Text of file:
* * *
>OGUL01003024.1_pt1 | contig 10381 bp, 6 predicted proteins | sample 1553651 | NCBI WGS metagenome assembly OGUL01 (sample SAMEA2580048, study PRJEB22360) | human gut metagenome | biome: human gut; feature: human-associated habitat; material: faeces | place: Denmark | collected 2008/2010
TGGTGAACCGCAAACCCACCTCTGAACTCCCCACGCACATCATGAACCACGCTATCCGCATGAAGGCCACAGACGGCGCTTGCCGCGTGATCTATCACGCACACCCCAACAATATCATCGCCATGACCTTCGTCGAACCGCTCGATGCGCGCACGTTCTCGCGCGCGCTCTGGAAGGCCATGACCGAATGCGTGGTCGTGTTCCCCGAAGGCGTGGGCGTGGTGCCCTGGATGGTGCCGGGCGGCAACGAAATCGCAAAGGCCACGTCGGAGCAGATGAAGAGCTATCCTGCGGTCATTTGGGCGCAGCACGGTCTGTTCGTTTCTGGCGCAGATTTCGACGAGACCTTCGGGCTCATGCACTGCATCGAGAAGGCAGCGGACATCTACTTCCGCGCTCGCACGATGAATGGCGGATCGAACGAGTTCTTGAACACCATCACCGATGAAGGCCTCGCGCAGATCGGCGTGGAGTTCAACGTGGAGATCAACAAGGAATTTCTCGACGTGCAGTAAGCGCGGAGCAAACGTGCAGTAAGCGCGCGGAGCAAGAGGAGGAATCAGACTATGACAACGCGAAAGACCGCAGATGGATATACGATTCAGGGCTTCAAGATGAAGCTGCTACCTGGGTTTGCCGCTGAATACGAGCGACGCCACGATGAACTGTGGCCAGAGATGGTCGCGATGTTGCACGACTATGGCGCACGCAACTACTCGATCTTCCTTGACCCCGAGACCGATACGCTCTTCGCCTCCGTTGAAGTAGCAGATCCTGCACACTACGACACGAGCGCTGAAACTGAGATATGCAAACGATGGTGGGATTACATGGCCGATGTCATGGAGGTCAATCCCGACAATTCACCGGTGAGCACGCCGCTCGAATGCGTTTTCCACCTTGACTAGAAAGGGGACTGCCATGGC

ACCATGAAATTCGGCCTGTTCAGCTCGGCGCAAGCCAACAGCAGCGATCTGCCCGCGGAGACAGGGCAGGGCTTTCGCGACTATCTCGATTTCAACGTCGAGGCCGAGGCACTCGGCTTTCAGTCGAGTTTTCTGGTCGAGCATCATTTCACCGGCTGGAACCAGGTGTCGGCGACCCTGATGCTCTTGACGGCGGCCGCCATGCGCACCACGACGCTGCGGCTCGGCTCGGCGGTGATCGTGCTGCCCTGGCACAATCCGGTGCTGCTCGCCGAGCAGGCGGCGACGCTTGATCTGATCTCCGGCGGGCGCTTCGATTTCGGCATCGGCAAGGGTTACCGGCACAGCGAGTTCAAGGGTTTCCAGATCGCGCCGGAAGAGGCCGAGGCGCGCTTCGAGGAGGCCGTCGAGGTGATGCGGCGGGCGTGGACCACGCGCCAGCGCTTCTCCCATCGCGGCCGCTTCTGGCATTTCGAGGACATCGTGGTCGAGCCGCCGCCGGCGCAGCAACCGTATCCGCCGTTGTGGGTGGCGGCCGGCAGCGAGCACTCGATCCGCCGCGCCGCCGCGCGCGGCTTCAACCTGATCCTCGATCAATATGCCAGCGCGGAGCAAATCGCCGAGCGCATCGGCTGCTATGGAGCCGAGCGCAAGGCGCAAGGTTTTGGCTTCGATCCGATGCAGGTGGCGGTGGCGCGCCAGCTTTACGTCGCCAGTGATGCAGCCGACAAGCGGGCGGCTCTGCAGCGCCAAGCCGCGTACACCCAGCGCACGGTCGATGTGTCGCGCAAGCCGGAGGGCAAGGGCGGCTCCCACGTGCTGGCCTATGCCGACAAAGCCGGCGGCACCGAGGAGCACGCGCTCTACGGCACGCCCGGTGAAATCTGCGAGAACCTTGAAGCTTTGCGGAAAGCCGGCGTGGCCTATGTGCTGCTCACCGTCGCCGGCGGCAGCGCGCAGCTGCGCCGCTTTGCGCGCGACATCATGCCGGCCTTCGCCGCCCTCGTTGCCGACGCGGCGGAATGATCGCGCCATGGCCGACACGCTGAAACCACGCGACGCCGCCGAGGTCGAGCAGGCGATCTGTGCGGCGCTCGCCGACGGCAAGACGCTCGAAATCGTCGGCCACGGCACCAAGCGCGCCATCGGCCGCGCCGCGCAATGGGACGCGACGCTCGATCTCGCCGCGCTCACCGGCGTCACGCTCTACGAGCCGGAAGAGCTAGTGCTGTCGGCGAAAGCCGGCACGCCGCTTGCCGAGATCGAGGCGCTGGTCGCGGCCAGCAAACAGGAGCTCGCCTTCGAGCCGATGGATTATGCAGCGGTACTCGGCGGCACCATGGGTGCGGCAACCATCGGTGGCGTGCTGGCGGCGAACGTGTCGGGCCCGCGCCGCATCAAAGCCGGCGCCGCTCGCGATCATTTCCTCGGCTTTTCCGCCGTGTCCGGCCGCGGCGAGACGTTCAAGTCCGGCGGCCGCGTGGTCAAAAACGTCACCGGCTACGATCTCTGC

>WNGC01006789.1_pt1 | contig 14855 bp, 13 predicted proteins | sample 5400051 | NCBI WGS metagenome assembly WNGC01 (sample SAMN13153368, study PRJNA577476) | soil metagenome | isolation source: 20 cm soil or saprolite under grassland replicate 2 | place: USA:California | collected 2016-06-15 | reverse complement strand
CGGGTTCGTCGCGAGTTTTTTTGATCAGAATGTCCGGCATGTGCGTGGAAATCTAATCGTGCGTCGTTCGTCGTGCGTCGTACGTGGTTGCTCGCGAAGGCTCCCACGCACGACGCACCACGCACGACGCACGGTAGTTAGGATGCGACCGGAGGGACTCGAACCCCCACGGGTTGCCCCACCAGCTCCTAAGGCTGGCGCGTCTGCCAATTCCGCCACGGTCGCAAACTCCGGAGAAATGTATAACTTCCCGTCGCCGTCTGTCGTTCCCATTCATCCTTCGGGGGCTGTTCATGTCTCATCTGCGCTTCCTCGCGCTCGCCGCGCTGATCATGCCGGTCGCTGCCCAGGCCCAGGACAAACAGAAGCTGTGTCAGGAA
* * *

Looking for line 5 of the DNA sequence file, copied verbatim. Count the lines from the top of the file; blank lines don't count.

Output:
CGGGTTCGTCGCGAGTTTTTTTGATCAGAATGTCCGGCATGTGCGTGGAAATCTAATCGTGCGTCGTTCGTCGTGCGTCGTACGTGGTTGCTCGCGAAGGCTCCCACGCACGACGCACCACGCACGACGCACGGTAGTTAGGATGCGACCGGAGGGACTCGAACCCCCACGGGTTGCCCCACCAGCTCCTAAGGCTGGCGCGTCTGCCAATTCCGCCACGGTCGCAAACTCCGGAGAAATGTATAACTTCCCGTCGCCGTCTGTCGTTCCCATTCATCCTTCGGGGGCTGTTCATGTCTCATCTGCGCTTCCTCGCGCTCGCCGCGCTGATCATGCCGGTCGCTGCCCAGGCCCAGGACAAACAGAAGCTGTGTCAGGAA